Mary Oliver, Halfway Through
I'm nearly done with Oliver's New and Selected Poems, Volume One. For me, it's a lot of lyric poetry to read at once. I was impressed, and a little horrified, when Dave Bonta undertook to read and review a poetry book every day this April. A little like someone vowing to eat three cheesecakes at a sitting. But I've gone along reading probably five to fifteen poems per day without bursting my poetry stomach.
I've started memorizing my favorite poem so far, “Some Herons,” but I'm finding it heavy going, with no rhyme and no regular meter to help me. And it makes me a little sad: even if I succeed in nailing this poem, I'll never have much of Oliver in my head, as I have Shakespeare or Blake. She'll always be in her books, indistinct and out of focus unless I have the text in my hands. I don't much miss those tricks of the poetic trade, otherwise, and I understand why modern poets feel that the extra ornamentation is not worth the cost, or even that it's just too frilly and fussy. But to me the consummation of love affairs with poets has always been memorizing their work. With Oliver, with most of the moderns, it's just not going to happen, not much.
Oh, she irritates me occasionally. I get tired of her consternation that animals prey on each other, and also of the “animals are so innocent and egoless and I wish I was like them!” poem, which appears in a variety of forms. The animals I know best -- dogs, cats, and crows -- are not at all free from ego, worry, or social anxiety. I've seen them get their dignity offended, try to impress their peers, harbor resentment. But I'm not surprised that Oliver romanticizes them this way, because if she has a weakness, it's that she stands on her dignity and innocence. She's not willing to do much clowning, and when she does confess, she confesses to things such as not giving as much money to a beggar as maybe she should have. C'mon, Mary. Do you never eat too much ice cream, covet pretty undies, watch trash television? Maybe not: but taking on the sins and absurdities of your people is actually part of the job description of a poet. It's not a part she does very well.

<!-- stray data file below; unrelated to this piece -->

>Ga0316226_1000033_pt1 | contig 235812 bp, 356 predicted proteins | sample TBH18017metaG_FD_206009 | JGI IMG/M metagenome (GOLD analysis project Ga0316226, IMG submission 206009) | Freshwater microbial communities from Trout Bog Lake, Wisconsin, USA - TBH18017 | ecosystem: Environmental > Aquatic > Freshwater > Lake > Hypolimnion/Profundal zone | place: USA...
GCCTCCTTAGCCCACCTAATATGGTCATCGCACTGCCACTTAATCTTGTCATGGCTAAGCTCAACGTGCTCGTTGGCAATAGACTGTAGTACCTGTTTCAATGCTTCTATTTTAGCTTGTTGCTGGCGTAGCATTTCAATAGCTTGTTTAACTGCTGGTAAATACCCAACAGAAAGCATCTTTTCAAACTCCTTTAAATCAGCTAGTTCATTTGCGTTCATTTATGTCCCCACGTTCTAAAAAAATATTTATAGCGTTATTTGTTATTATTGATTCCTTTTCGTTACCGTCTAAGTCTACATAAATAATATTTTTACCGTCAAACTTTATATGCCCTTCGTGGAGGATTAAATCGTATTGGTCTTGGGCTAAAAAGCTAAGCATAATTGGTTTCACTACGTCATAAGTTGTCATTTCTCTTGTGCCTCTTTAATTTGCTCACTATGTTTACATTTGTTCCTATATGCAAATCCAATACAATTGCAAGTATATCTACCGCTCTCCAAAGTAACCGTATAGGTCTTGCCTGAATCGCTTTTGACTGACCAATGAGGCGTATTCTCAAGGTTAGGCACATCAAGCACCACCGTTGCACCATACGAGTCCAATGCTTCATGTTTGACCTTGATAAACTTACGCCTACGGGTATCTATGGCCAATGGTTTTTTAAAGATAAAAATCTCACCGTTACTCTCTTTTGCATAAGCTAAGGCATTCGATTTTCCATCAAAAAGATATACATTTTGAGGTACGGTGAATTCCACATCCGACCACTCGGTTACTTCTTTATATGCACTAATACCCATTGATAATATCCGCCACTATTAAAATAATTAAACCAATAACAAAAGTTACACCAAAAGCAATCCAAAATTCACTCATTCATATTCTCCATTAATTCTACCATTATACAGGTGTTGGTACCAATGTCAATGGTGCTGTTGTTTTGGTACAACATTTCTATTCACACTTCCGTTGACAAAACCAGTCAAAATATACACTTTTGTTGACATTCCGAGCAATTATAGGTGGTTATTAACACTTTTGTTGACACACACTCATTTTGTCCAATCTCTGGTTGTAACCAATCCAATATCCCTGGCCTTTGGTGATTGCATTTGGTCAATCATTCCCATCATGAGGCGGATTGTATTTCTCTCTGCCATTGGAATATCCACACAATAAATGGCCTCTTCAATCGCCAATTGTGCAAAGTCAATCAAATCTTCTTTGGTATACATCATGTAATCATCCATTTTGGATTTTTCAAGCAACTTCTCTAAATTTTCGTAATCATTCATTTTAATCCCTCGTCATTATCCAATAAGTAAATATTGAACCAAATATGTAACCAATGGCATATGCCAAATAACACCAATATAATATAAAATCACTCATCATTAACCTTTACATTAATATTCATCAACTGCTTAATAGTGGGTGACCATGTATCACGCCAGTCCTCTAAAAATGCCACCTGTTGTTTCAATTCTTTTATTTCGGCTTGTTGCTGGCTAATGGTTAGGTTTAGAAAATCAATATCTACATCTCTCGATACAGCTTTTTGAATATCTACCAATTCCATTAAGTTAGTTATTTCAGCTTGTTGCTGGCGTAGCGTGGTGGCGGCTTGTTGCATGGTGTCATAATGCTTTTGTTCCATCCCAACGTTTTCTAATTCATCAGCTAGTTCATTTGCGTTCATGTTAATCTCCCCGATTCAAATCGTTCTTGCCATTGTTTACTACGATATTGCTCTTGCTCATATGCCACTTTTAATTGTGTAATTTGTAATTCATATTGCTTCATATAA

But. Her sense of beauty is intense. The herons' swamp:
was the kind of dark silk
that has silver lines
shot through it
when it is touched by the wind
or is splashed upward
in a small, quick flower
by the life beneath it.
And even if she's unwilling to clown, she's by no means humorless. The first heron in the swamp is
an old Chinese poet,
hunched in the white gown of his wings
And the second to arrive is a “a blue preacher”:
made his difficult landing,
his skirts up around his knees
If you know herons, their solemnity and stiffness, their odd combination of grace and gawkiness, you have to laugh at this accuracy. Oliver's eye is perfect. She misses nothing, glosses nothing over.
She's most famous, I guess, for her sententious poems, such as “Some Questions You Might Ask,” in which she fails to understand why only human beings are supposed to have souls -- the face of the moose is as sad / as the face of Jesus, she says, and why should I have it and not the anteater / who loves her children? I like those, but the ones I've enjoyed most have been pure description, or ones where the lesson, if any, is oblique – say “Rice,” in which she implores the reader, for reasons obscure but to me compelling, to go far away from the white tablecloth and lift a handful of wet mud; or “Crows”:
wherever you arrive
they'll be there first,
glossy and rowdy
The deep muscle of the world.
Of course, I have twenty more years of her poetry to read, and I will not be surprised if she surprises me. But I'm not sure if I'm going to go straight on to that, or hop over to another poet for a bit. Probably hop. Maybe Elizabeth Bishop is next?